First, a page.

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Tuesday, February 28, 2006

Another Way To The Podium

I can never get enough podium appearances, no matter how small the event or how few people are watching. I don't care if it's from beating some 11 year olds in the Shimano kids’ race or dominating the worst-dressed contest. I’ll bust a gut to get up on that podium and beam the gushingest smile I can conjure.

I even agree to give public speeches despite being terrified of public speaking. As long as they let me stand on some kind of little podium.

A couple weeks ago my team director Paul McKenzie called and asked me if I wanted to present the Clif Bar green sprinter’s jersey at the Tour of California. This was the highest profile road stage race ever to go through California, and boasted an international field.

“…and the stage finishes in your town, San Luis Obispo.” Paul explained. “The podium is going to be right near the…”

“Well, YEAH!”, I blurted out before he could finish his sentence. “I mean, yes, I’d be honored to present the ‘Green” Clif Bar jersey. As long as I can kiss the rider of course. I’ve never kissed a roadie before.”

On race day, the streets of San Luis Obispo were packed. I ran into a bunch of friends, but was a little distracted from checking to make sure my outfit was suitable and glancing over at the crowds surrounding the podium. Aren’t they supposed to give me some kind of lessons on this jersey presentation?

There I was, 7 months pregnant and standing on the top of the podium at a world class bike race. The crowd was roaring, photographers flashing, and ESPN recording. I felt a wave of emotion swell up from my already swollen belly, and I felt my arms rise up in unabashed triumph.

This could be a dream I thought.

But it’s not! It’s real!!

Then, I slapped my arms down where they belonged. I wasn’t the winner.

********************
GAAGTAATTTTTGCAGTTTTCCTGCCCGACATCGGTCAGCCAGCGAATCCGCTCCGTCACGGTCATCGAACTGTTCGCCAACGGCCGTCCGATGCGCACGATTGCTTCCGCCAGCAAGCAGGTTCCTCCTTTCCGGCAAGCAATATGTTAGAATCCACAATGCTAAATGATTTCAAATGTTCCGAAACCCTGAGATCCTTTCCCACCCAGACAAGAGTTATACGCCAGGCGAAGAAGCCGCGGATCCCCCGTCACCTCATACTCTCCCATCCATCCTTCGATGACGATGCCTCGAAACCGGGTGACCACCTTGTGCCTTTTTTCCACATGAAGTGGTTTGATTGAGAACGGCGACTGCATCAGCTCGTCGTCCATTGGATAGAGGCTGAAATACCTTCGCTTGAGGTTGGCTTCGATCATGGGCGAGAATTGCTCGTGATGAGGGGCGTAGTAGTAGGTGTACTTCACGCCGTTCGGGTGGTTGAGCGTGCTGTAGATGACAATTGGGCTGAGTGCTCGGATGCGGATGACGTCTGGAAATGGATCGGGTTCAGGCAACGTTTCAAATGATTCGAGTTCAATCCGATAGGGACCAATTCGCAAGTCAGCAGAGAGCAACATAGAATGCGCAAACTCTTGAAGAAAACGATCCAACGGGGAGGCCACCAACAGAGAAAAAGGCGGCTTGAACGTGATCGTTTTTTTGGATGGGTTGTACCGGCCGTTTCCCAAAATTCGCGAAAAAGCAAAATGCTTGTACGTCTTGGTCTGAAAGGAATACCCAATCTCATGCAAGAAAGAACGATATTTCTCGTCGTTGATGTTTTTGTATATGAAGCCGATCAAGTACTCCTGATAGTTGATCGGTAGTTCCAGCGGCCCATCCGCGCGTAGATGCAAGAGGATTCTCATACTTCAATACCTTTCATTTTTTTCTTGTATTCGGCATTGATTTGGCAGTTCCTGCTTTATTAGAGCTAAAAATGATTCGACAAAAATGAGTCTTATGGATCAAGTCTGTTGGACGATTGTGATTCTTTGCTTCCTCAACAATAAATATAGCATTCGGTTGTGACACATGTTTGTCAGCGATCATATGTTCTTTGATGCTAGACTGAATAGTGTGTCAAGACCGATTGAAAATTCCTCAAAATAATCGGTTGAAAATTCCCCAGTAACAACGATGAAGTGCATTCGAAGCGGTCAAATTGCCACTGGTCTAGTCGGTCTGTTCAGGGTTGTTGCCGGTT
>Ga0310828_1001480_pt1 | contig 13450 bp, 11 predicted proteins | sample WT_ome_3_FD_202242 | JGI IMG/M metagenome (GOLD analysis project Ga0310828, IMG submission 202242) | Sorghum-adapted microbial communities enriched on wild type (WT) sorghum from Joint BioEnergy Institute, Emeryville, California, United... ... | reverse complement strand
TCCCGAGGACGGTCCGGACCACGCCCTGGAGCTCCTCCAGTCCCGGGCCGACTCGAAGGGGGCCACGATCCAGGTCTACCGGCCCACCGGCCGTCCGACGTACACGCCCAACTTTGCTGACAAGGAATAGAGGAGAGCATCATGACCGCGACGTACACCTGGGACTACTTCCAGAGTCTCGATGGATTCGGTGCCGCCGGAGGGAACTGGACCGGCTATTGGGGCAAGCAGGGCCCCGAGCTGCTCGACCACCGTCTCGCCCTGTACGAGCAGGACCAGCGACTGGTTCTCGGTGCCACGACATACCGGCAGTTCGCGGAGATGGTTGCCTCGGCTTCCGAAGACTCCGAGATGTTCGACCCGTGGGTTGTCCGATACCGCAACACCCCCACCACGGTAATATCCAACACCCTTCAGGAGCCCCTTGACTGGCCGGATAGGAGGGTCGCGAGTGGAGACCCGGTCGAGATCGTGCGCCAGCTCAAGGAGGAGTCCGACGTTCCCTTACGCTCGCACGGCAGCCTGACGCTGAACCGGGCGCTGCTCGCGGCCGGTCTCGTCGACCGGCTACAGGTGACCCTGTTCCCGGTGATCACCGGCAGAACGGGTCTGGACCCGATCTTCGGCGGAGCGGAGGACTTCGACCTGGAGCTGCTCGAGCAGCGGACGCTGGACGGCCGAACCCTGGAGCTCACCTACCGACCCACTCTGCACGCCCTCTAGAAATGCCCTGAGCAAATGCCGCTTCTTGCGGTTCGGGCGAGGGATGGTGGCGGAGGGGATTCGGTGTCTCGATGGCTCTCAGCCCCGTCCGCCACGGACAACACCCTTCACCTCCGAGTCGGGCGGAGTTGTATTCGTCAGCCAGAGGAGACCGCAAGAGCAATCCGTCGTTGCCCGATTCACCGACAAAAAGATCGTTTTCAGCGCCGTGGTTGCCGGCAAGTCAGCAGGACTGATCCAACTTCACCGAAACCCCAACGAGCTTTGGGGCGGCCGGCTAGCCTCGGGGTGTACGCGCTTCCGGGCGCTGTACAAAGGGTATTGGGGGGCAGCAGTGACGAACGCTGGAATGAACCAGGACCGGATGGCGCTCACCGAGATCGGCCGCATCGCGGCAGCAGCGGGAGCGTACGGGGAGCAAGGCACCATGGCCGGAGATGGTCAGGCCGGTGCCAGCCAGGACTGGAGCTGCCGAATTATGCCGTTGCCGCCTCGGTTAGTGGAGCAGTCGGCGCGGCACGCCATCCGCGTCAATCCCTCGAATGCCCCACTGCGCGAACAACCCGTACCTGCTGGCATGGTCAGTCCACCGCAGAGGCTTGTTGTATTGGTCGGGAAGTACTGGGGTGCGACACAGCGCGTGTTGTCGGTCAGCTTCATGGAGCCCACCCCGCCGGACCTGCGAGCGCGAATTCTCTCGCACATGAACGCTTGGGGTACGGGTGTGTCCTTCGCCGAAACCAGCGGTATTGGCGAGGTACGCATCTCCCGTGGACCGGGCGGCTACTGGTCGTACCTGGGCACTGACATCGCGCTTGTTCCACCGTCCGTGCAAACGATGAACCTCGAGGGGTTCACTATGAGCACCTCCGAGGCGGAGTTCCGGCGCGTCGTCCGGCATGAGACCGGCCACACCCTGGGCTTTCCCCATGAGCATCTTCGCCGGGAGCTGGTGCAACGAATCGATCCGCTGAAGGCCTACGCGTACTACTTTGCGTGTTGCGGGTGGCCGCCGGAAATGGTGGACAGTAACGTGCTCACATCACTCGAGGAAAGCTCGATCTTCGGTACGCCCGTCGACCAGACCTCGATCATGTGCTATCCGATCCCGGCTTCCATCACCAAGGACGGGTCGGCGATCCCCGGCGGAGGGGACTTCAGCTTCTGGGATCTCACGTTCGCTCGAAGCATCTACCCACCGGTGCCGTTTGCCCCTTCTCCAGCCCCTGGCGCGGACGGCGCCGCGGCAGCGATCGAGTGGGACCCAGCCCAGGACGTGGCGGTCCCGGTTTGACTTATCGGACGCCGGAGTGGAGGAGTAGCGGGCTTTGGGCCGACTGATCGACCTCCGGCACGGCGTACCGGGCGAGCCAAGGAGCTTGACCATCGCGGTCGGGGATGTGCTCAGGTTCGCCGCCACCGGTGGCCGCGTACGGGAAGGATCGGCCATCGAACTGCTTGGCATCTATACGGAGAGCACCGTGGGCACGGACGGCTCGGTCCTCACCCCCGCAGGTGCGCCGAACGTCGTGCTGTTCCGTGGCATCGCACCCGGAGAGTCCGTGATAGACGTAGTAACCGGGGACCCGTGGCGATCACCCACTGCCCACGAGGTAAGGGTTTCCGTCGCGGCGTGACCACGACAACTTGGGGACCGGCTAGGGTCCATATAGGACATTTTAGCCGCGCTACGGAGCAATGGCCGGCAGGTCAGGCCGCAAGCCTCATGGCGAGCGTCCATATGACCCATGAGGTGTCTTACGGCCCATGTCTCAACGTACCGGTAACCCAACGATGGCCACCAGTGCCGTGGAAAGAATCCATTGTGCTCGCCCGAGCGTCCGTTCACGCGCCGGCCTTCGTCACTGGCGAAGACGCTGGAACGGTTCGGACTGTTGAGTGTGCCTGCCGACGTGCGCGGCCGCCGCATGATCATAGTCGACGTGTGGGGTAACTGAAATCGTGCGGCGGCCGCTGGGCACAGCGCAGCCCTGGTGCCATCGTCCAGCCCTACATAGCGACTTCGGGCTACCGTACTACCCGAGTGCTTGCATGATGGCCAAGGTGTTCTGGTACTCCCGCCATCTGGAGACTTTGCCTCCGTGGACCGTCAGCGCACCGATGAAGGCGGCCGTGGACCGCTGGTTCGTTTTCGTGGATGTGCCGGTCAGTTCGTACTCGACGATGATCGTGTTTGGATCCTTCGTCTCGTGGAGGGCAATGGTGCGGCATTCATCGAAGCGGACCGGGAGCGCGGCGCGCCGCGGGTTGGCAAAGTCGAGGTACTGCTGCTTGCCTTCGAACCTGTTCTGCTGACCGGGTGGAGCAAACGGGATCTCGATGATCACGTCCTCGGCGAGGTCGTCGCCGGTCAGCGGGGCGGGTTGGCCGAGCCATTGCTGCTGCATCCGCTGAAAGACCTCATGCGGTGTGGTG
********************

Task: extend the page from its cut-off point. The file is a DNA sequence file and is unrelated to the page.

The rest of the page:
But, at least now I had some small clue how it must have felt for Haedo, the stage winner, and Floyd Landis, the overall Tour of California winner. And all my other roadie heroes...

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Marla on the podium with Haedo. Photo by Paul McKenzie

And I also got to finally kiss one.

Wednesday, February 15, 2006

The Secret Trail right in your Back Yard

It is a lot like yogurt at first. You did not really want to try it because it seemed gross and it smelled funny. But then you did try it.

And you liked it.

I had always blown off this inauspicious trailhead on the way to my daily rides. I’d pass right by it without breaking cadence, dismissing it as a 12 foot long fluke of cleared brush, petering out to a certain and cruel dead end.

This particular trailhead held none of the signs of a promising mountain bike experience:

No circling tire tracks or fresh foot prints at its entrance. No prominent wooden signs describing its dangerous drop-offs or carnivorous, poison plants. No “No Bikes Allowed” signs.

And it definitely didn’t have a name or rep. The best trails always earn edgy names like “MediVac” or “Bloody Nose” to indicate their attitudes to the users. If I haven’t heard stories about how someone bonked and had to crawl home from it’s terminus, then it’s probably too short. If the word “rollercoaster” hasn’t been used to describe it’s “flow”, then it’s probably a yawn fest.

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Marla's Secrect Trail

But the other day, I whimsically decided to take an abrupt left hand turn into this little trailhead. I even surprised myself with my lack of hesitation, though I hoped there wouldn’t be an invisible, neck-high barbed wire fence to punish me for my spontaneity.

But the trail kept reaching on, and so did my satisfaction with it. As it climbed, I climbed it. More a deer run than a double diamond trail it wound through the groves of eucalyptis. I popped out along a wind swept ridge line whose features I had only glimpsed heretofore as a distant silhouette.